Finding logic in market logic at the University (or not)

Christy Johnson and Christy Johnson

With every sip of Pepsi, bite of Wendy’s or football game attended, students, whether they like it or not, are playing into corporate influence at BGSU.

These influences are seen as good, bad or indifferent depending on student preferences, as well as moral and ethical viewpoints.

“I think corporate influence is good and bad. It’s good because whenever we have a sponsorship from a corporation it gives the University money, it’s bad in the sense that it limits our choices,” said Sarah Palumbo, senior.

Many students see corporate sponsorships given to athletic teams and organizations as positive, since student cost is cut down as a result.

“We have corporate sponsors for football, and hey, it pays the bills,” said Kyle Cutler, senior.

Students like Cutler agreed there is a definite need for corporate sponsorship, saying it helps defer the cost of tuition and keeps organizational and athletic fees low.

“I think that with sports teams corporate sponsorship is good because of money,” said Brittany Young, senior.

Students say there are financial benefits gained from corporate sponsorship, both for the University and the corporations.

“I am a Coke person, and I don’t like Pepsi products, to me that’s frustrating,” said Victoria Fastenau, senior. “However, I know organizations can get Pepsi grants, so I know its beneficial to organizations,” Fastenau said.

And while Fastenau and other students may yearn for a Coke at lunch time, most understand Pepsi simply paid to be the sole pop provider for BGSU.

“I can’t blame the University for that; it’s just the marketing system at work” said Anna Glett, a senior and economics student.

Marcus Rimboch, junior, said the lack of stores and products offered to students keep prices on books, T-shirts and food and drink prices up.

“You need to have some corporate competition to keep the prices down,” Rimboch said.

Having a more corporate campus could also improve student choice in products and services.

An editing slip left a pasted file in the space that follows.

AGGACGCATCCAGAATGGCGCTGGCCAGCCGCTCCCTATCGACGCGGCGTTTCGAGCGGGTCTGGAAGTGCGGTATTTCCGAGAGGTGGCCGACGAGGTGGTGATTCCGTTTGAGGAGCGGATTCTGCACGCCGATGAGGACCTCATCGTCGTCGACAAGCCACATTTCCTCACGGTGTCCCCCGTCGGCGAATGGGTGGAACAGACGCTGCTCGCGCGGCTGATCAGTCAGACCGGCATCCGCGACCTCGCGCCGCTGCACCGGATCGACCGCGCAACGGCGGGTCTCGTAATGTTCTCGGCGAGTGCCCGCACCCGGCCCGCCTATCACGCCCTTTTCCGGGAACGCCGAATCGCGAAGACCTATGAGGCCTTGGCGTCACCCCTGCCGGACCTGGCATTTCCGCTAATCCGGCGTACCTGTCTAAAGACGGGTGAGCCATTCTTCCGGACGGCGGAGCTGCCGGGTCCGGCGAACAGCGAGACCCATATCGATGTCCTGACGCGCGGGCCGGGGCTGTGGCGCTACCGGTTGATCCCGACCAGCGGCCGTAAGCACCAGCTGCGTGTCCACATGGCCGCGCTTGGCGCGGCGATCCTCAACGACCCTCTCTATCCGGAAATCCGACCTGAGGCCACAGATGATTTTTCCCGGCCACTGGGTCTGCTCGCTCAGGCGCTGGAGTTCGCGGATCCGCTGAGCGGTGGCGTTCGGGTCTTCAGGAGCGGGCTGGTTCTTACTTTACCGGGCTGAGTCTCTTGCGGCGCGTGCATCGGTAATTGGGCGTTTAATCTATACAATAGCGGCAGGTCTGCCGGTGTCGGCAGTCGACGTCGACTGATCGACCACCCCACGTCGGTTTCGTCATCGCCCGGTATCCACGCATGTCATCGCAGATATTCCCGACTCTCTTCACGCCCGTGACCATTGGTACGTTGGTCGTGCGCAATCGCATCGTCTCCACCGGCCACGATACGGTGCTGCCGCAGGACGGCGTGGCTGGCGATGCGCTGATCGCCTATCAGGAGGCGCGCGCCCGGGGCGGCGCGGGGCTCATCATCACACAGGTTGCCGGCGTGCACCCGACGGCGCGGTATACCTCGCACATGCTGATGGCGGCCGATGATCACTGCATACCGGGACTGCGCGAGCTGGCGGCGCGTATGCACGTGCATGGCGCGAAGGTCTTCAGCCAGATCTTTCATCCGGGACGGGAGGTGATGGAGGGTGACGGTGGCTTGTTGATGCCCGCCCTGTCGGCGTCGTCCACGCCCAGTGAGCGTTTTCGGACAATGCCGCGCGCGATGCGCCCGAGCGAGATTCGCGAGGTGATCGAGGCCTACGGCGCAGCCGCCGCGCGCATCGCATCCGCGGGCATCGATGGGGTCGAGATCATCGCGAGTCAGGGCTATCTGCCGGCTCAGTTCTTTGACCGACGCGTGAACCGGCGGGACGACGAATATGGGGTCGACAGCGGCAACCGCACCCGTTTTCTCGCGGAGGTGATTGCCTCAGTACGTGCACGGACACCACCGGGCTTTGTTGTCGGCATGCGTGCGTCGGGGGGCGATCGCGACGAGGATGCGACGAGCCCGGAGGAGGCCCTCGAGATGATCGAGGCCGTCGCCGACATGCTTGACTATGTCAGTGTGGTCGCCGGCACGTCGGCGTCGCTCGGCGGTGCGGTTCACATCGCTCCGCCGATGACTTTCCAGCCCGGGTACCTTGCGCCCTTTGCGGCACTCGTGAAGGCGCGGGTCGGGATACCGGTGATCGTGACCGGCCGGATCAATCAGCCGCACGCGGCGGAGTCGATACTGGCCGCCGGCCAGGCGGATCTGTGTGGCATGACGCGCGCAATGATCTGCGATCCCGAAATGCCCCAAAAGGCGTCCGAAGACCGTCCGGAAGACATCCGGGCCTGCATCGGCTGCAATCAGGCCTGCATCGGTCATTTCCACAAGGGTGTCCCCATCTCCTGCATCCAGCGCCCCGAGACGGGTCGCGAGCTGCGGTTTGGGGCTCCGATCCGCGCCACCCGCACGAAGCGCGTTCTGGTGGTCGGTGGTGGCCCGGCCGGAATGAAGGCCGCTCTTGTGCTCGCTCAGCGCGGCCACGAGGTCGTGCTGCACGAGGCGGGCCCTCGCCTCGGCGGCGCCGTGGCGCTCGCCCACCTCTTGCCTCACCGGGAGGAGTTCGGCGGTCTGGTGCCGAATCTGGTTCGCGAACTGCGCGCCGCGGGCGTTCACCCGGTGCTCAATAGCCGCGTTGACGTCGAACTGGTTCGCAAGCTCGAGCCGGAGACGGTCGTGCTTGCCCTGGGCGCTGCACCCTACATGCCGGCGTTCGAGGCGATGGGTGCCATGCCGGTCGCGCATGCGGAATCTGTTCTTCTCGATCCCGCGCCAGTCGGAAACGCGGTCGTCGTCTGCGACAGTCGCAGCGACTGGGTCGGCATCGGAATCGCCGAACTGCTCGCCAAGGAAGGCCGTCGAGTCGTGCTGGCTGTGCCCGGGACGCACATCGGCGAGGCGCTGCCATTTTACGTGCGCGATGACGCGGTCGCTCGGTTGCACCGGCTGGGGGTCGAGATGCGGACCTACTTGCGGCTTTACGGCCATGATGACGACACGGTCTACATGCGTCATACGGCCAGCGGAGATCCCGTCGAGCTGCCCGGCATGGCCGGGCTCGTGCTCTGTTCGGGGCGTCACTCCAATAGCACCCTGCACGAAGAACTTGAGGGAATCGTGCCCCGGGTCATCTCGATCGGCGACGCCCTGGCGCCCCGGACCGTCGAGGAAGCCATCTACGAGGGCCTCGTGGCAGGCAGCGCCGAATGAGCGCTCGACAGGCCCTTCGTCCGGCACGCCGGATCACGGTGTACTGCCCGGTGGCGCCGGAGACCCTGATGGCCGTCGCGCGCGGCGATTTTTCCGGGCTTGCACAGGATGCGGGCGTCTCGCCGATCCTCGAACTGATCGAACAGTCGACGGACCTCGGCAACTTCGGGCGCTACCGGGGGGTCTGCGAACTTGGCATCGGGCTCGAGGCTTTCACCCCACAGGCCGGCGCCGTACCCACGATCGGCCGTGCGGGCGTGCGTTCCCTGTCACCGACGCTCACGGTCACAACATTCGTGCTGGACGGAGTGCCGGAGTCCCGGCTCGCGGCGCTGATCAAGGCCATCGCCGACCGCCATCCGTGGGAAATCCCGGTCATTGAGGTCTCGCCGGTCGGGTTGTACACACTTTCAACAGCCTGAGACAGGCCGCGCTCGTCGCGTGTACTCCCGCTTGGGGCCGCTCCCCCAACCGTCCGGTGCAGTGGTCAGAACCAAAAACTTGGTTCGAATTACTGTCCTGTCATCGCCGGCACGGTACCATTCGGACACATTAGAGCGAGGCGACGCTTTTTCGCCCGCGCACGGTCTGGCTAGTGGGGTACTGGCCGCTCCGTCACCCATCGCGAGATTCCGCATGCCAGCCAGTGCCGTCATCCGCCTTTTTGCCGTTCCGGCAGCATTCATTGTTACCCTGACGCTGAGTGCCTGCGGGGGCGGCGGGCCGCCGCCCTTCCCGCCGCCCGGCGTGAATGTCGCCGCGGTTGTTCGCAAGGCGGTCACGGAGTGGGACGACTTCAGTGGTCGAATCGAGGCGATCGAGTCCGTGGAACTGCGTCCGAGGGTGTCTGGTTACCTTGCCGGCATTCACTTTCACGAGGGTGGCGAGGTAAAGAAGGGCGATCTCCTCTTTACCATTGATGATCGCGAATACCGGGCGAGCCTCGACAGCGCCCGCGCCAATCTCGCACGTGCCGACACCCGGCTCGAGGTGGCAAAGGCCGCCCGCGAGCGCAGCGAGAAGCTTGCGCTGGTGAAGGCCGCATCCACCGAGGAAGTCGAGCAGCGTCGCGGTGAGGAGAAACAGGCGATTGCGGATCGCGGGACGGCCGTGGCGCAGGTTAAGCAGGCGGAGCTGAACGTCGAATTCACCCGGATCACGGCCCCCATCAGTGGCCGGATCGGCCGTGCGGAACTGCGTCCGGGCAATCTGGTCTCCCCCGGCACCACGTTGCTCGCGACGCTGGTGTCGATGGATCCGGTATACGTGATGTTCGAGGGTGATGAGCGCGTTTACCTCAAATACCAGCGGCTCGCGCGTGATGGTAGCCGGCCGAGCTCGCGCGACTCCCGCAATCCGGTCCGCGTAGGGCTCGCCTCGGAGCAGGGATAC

“I think it would benefit the student’s if the university was more corporate, I was kind of mad that we don’t have Coke products, and being more corporate would give us more options,” said John Stengel, senior.

The limitations of variety seen on campus go further than food and drink choices, it can be seen in the universities computer labs that are stocked with either Apple or Dell computers.

“It’s clear that the University has contracts with both Dell and Apple,” said Lauren Riehl, senior. “As students we can see that when we go into the labs on campus, and it is beneficial to the students, because we can get discounts through Dell and Apple.”

There are many factors that go into the selection of corporations that the University allows onto campus. The student need for products and services, the amount of money a corporation is willing to spend to be here and partnerships between corporations and the University are just a few.

“Student’s are a captured market,” said David McClough, instructor of economics.

A captured market means students, especially those living on campus, must spend money on meal plans that they can only spend on campus on products that corporations pay the University to sell here.

“The corporations bid for access to you,” McClough said.

Glett further explained the hold that corporations vying for space on campus have on dorm dwellers.

“Most on campus students have to put money on meal plans, and use those dollars on food they have on campus,” Glett said.

Corporations pump in money to the University, and the students pump money back into the corporations. What they are missing out on in this interaction is the opportunity for merchandise choice, she said.

“The most wonderful goal is offering them choice, the chance to choose,” said Ryan Eiben, an economics graduate student.

So would making the University more “corporate” benefit students? How?

“I would be interested to see how things would play out if the university got more corporate,” McClough said.